The second report on the future of auditing published this morning is the Kingman Review. Undertaken by former Treasury civil servant and chair of Legal and General, John Kingman, there are many reasons to be concerned about this review, which appears substantially less considered than that of the Competition and Markets Authority on which I have already commented this morning.
One of the biggest of the many problems with Kingman's review has been the fact that it will not publish its evidence. So whilst, as I note below, he is not above taking a swipe at the Financial Reporting Council's critics we do not know what evidence he was presented with. You almost could not make up the fact that a City grandee believed he had to undertake a review on such an important issue in private when the whole point of auditing is to report to the public.
Kingman's review looked at the Financial Reporting Council (FRC) - the industry-sponsored body charged with oversight of auditing in the UK, as well as setting accounting standards (which is a task all seem to have overlooked). The FRC has been almost universally derided for its light touch approach, insider appointments and close association with far too many in the Big 4. As an exmaple of failed self-regualtion it took some beating.
I have tried to find Kingman's report and press release this morning and have failed. But City AM have seemed to copy and paste it. So I am using their version. They highlight five features:
1. The FRC is not fit for purpose
“[H]aving spent most of its life in obscurity,” Kingman said, “the FRC now finds itself subject to tough and persistent criticism,” which have put it under an “unprecedented spotlight”.
He said close attention had revealed the FRC to be “an institution constructed in a different era – a rather ramshackle house, cobbled together with all sorts of extensions over time.”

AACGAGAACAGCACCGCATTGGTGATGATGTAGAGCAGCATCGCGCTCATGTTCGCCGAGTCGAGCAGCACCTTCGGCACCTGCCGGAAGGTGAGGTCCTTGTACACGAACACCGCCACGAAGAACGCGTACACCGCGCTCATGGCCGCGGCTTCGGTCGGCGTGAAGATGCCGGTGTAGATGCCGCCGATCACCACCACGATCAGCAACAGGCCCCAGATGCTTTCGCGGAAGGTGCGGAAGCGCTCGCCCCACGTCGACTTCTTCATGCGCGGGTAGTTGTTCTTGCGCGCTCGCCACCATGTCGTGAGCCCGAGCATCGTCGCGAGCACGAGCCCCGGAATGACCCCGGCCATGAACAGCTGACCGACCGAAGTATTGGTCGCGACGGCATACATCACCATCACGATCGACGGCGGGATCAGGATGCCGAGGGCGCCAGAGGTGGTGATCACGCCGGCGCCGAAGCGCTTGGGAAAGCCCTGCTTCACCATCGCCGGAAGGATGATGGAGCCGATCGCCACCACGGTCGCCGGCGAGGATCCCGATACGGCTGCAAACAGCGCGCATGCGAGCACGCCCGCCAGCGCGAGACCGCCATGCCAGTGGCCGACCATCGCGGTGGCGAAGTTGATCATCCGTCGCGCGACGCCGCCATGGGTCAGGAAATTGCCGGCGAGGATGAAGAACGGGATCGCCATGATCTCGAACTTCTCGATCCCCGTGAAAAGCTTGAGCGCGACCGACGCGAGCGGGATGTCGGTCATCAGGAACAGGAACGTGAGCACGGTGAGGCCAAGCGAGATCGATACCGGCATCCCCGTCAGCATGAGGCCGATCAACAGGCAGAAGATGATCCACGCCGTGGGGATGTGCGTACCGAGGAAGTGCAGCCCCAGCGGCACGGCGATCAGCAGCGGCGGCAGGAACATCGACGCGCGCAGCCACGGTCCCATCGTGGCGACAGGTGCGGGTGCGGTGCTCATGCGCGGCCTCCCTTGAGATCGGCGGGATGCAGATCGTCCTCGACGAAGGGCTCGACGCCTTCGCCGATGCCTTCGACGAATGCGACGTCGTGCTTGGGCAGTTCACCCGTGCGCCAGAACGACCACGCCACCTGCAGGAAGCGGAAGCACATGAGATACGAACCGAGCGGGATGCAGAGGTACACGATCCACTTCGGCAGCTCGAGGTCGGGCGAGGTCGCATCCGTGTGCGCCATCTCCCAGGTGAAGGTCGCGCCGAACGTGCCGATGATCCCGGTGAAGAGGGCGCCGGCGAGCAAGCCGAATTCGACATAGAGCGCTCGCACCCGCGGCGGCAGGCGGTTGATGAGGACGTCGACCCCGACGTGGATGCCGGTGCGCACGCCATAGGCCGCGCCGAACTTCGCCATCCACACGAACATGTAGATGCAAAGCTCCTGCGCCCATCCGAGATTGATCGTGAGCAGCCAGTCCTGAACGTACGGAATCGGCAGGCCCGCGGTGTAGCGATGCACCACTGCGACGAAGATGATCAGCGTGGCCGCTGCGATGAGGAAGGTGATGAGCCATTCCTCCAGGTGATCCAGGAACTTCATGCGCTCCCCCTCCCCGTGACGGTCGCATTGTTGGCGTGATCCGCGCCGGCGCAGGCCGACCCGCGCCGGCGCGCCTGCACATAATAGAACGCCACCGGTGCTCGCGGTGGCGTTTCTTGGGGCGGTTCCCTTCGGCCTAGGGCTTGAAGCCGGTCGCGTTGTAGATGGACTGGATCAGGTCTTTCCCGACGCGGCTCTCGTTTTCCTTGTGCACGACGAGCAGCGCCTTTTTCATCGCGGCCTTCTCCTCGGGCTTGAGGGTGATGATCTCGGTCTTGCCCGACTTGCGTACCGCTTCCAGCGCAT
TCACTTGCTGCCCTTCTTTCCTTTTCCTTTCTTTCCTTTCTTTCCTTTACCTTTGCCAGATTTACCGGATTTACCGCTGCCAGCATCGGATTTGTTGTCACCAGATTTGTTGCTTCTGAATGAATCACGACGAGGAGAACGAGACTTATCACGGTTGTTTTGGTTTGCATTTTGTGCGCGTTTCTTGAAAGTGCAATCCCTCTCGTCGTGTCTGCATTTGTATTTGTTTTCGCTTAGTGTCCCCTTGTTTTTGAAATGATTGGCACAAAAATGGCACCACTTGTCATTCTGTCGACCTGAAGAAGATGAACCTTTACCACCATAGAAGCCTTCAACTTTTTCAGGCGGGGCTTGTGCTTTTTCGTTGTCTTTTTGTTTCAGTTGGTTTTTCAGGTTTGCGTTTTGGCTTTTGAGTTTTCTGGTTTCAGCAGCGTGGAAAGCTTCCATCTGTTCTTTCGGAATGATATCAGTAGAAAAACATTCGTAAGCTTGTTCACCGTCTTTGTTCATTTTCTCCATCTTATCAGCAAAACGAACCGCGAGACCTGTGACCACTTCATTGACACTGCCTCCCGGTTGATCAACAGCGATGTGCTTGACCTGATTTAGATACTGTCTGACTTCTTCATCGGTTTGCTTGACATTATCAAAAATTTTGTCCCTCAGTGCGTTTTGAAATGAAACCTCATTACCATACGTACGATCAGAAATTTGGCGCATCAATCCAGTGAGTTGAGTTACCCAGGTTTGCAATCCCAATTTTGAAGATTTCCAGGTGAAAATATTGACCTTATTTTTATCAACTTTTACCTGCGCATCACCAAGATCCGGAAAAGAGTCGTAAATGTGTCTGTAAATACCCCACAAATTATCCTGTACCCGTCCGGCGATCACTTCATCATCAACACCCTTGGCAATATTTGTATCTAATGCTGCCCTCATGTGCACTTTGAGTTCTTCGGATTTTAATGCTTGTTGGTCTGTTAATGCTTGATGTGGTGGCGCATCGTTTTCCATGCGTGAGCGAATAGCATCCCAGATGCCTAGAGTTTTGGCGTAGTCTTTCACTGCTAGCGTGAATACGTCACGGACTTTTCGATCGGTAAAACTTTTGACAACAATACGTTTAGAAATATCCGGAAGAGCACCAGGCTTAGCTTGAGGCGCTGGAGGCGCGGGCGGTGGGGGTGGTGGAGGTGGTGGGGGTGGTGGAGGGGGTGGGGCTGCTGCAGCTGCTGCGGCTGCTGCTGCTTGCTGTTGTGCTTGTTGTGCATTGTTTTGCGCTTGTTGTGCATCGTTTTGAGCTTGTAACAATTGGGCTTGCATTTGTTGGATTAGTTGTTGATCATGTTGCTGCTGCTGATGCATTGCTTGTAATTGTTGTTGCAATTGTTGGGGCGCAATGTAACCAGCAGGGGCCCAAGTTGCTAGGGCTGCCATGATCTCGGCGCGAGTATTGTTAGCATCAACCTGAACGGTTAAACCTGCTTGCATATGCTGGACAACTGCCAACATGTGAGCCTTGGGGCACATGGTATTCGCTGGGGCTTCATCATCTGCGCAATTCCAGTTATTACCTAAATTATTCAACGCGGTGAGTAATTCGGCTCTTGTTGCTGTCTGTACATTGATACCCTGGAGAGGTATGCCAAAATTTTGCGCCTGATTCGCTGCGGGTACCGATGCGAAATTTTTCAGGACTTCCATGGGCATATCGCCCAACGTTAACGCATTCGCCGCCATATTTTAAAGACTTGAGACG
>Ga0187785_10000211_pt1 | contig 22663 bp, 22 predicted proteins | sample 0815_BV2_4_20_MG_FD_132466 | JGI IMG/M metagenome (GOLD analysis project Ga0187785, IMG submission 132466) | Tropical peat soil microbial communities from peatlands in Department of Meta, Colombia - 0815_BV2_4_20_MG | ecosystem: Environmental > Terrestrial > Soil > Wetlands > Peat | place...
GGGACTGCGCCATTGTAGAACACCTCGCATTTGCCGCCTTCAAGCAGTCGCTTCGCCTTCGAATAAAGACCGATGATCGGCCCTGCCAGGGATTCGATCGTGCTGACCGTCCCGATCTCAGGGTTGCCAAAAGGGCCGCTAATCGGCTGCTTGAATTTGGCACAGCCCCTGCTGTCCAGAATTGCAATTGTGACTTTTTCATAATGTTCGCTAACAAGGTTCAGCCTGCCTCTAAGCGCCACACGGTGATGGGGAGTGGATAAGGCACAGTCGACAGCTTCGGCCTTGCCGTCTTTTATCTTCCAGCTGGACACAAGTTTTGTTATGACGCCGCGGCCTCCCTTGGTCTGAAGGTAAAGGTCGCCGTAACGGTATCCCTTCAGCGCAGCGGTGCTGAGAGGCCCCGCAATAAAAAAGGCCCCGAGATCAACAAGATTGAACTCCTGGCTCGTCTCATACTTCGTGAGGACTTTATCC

He found some of the FRC’s critics “overstate their case”, but said it had taken an “excessively consensual” approach to its regulatory work.
Kingman said the watchdog needed to be rebuilt from the ground up, with “a clear and precise sense of purpose and mission”. He also strongly criticised the FRC’s propensity for media leaks, which have led to several of its decisions appearing in the press ahead of their official announcement.
2. The FRC has serious problems in how it recruits top staff
Kingman said the FRC board and staffing needed an overhaul, describing its approach to board and council recruitment as “surprisingly, and inappropriately, informal”.
He said the watchdog was “often not employing open advertising or using headhunters, and sometimes even relying on the alumni networks of the largest audit firms”.
“Of the 21 vacancies in relevant positions between 2016 and 2018 only one role was advertised in the national press, and just six involved external search consultancies,” he found.
He said the regulator “has some excellent people”, but that its next chief executive after Stephen Haddrill leaves next year will have a “very big culture-change job to do”. He suggested that though many members of the FRC would transfer to Agra under his proposals, there should be a “limited” overlap in senior management, and that its new board should be much smaller.